Just In: Ex US Secretary Of State, Colin Powell Dies of Covid-19

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EDITORIAL: Life After COVID-19

Ijaw News - Niger Delta Stories

Colin Powell, the first African-American secretary of state of the United States, has died.

Powell, 84, died of Covid-19 problems, according to his family on Facebook.

“General Colin L. Powell, former US Secretary of State and Chairman of the Joint Chiefs of Staff, died this morning due to complications with Covid 19,” the Powell family said on Facebook, adding that he was fully vaccinated.

They stated, “We have lost a remarkable and loving husband, father, grandfather, and great American.”

Powell was a brilliant and trailblazing professional soldier whose career spanned combat action in Vietnam to being Ronald Reagan’s first Black national security adviser and the youngest and first African American chairman of the Joint Chiefs of Staff under President George H.W. Bush.

His national popularity soared in the aftermath of the US-led coalition victory during the Gulf War, and for a time in the mid-90s, he was considered a leading contender to become the first Black President of the United States. But his reputation would be forever stained when, as George W. Bush’s first secretary of state, he pushed faulty intelligence before the United Nations to advocate for the Iraq War, which he would later call a “blot” on his record.

Bush said in a statement Monday that Powell was “a great public servant” who was “such a favorite of Presidents that he earned the Presidential Medal of Freedom — twice. He was highly respected at home and abroad. And most important, Colin was a family man and a friend.”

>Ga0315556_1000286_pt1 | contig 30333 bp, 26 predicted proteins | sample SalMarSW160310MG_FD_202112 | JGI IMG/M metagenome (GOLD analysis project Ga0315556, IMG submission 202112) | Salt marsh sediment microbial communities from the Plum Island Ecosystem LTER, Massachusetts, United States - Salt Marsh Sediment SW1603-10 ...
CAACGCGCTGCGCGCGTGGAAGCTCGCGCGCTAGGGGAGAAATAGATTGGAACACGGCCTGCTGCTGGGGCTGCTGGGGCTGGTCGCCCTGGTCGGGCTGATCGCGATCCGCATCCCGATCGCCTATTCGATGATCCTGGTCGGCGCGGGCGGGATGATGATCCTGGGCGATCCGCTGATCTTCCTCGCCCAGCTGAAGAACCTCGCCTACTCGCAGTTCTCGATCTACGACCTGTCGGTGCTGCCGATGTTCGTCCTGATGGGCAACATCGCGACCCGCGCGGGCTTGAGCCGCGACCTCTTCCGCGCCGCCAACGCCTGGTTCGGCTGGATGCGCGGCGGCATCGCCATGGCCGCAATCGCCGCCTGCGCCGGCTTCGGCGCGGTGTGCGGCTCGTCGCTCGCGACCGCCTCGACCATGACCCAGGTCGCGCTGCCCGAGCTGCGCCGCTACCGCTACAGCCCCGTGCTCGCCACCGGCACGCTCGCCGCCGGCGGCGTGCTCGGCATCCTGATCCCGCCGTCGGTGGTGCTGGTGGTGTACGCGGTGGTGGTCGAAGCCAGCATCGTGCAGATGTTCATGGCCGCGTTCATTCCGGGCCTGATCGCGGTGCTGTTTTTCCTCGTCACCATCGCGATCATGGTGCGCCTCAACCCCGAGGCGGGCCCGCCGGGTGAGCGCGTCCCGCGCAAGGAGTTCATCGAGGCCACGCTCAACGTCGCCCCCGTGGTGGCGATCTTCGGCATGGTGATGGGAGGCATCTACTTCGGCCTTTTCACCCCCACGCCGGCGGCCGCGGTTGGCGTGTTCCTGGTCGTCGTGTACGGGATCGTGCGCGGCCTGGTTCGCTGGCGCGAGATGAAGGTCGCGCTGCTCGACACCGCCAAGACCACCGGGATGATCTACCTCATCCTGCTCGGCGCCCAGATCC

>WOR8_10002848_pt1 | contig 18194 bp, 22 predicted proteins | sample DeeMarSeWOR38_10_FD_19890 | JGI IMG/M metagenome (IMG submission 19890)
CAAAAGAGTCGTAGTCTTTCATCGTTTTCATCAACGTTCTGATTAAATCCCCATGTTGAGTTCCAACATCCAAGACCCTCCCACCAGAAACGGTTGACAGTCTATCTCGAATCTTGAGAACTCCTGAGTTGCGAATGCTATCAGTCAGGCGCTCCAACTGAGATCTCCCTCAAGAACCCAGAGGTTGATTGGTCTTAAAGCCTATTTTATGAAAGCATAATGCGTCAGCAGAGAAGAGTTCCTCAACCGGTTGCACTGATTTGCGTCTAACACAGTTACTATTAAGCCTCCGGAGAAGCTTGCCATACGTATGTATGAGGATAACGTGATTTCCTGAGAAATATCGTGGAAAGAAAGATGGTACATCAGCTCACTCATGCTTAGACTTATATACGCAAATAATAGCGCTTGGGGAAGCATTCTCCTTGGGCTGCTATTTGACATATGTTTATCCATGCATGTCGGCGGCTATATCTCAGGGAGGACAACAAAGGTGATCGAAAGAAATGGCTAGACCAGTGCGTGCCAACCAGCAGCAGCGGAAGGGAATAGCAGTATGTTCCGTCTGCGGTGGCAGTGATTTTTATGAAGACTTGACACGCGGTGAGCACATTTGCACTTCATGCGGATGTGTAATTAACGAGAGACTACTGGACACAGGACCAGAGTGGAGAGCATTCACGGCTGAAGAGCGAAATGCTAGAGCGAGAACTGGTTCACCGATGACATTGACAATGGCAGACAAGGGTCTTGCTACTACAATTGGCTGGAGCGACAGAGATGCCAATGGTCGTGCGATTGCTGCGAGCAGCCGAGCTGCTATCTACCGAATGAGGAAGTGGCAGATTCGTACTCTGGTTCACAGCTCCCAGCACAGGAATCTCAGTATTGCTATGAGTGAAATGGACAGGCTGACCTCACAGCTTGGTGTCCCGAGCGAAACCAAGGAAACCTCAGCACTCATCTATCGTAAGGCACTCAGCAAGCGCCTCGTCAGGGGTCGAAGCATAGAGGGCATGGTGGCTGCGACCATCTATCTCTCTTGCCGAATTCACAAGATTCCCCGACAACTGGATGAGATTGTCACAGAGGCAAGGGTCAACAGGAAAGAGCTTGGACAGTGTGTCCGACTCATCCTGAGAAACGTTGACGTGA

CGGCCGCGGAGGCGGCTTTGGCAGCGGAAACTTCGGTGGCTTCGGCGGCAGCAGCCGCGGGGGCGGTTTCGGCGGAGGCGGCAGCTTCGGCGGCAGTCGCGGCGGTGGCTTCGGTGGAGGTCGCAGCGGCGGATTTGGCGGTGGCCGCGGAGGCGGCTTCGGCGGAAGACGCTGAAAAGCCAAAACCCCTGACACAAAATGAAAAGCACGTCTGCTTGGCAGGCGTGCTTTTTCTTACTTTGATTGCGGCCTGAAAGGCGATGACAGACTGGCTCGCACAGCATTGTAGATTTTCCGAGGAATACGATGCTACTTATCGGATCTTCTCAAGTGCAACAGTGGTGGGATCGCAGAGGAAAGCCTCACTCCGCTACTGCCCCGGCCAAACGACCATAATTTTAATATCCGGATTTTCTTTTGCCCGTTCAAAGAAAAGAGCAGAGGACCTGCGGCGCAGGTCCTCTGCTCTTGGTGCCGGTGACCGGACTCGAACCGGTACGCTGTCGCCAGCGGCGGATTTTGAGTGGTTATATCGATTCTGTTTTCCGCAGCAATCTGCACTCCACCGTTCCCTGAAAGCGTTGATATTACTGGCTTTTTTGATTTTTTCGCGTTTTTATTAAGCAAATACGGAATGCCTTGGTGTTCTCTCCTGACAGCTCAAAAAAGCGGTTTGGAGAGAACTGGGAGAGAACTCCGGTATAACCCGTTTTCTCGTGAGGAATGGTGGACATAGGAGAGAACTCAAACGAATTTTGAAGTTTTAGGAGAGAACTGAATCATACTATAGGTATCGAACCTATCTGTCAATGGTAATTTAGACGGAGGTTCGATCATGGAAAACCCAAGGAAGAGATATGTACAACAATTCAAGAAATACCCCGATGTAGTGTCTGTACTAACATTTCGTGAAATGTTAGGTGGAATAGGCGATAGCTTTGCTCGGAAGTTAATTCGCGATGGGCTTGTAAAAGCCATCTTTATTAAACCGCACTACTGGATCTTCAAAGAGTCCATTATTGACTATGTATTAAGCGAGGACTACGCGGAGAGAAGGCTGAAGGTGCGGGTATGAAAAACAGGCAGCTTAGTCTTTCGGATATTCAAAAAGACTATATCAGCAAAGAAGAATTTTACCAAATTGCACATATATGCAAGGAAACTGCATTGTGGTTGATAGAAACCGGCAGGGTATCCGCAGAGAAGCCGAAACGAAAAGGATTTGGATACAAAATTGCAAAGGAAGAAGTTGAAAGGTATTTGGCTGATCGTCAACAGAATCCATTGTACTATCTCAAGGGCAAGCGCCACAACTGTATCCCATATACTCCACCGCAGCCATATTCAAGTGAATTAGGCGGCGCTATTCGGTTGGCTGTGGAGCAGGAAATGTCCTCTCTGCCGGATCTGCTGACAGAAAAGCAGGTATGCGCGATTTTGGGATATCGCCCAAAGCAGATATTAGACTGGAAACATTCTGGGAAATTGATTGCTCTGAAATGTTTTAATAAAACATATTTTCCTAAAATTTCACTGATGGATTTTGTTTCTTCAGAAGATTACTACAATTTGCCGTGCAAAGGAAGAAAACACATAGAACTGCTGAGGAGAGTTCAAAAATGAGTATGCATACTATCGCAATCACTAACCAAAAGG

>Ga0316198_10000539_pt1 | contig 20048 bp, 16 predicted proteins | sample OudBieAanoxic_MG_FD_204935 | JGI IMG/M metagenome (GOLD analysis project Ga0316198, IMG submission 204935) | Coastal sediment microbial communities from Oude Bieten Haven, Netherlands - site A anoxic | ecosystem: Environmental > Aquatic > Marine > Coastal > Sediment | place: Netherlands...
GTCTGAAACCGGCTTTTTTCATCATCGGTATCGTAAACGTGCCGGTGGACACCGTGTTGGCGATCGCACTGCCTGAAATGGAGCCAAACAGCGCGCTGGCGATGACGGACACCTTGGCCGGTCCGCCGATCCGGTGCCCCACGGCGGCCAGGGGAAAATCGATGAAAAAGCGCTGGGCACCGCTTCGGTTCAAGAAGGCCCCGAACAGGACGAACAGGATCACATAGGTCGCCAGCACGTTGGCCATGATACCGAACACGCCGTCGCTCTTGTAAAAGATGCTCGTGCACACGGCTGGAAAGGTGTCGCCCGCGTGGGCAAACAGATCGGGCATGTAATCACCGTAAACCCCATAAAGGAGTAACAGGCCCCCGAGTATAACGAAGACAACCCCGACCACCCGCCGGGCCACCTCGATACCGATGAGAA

Though Powell never mounted a White House bid, when he was sworn in as Bush’s secretary of state in 2001, he became the highest-ranking Black public official to date in the country, standing fourth in the presidential line of succession.

Powell would later become disillusioned with the Republican Party’s rightward drift and utilize his political clout to help Democrats win the White House, most notably Barack Obama, the first Black president, whom Powell endorsed in the final weeks of the 2008 campaign.

Due to Powell’s tremendous popular appeal and prominence as one of the most prominent and successful Black Americans in public life, the statement was considered as a huge boost for Obama’s candidacy.

Powell is survived by his wife, Alma Vivian (Johnson) Powell, and three children, whom he married in 1962.

“I think it shows to the world what is possible in this country,” Powell said of his history-making nomination during his Senate confirmation hearing. “It shows to the world that: Follow our model, and over a period of time from our beginning, if you believe in the values that espouse, you can see things as miraculous as me sitting before you to receive your approval.”

It is not clear if Powell had received a booster dose of the vaccine. Covid-19 vaccines are a highly effective tool in preventing severe disease and death, but no vaccine is 100% effective.

More than 7,000 breakthrough cases of Covid-19 that have resulted in death have been reported to the US Centers for Disease Control and Prevention through October 12. By that time, more than 187 million people in the US were fully vaccinated. That’s one out of every 26,000 fully vaccinated people who has died of Covid-19, or 0.004%.

Of those breakthrough cases resulting in death, 85% were among people age 65 and older and 57% were among men, according to the CDC.

CDC data also show that the risk of dying from Covid-19 is more than 11 times higher for unvaccinated adults than it is for vaccinated adults throughout August.

Among seniors, who are more susceptible to severe Covid-19, that gap is smaller. Among those 80 and older, the risk of dying from Covid-19 in August was about five times higher among unvaccinated people than among fully vaccinated people. (CNN)

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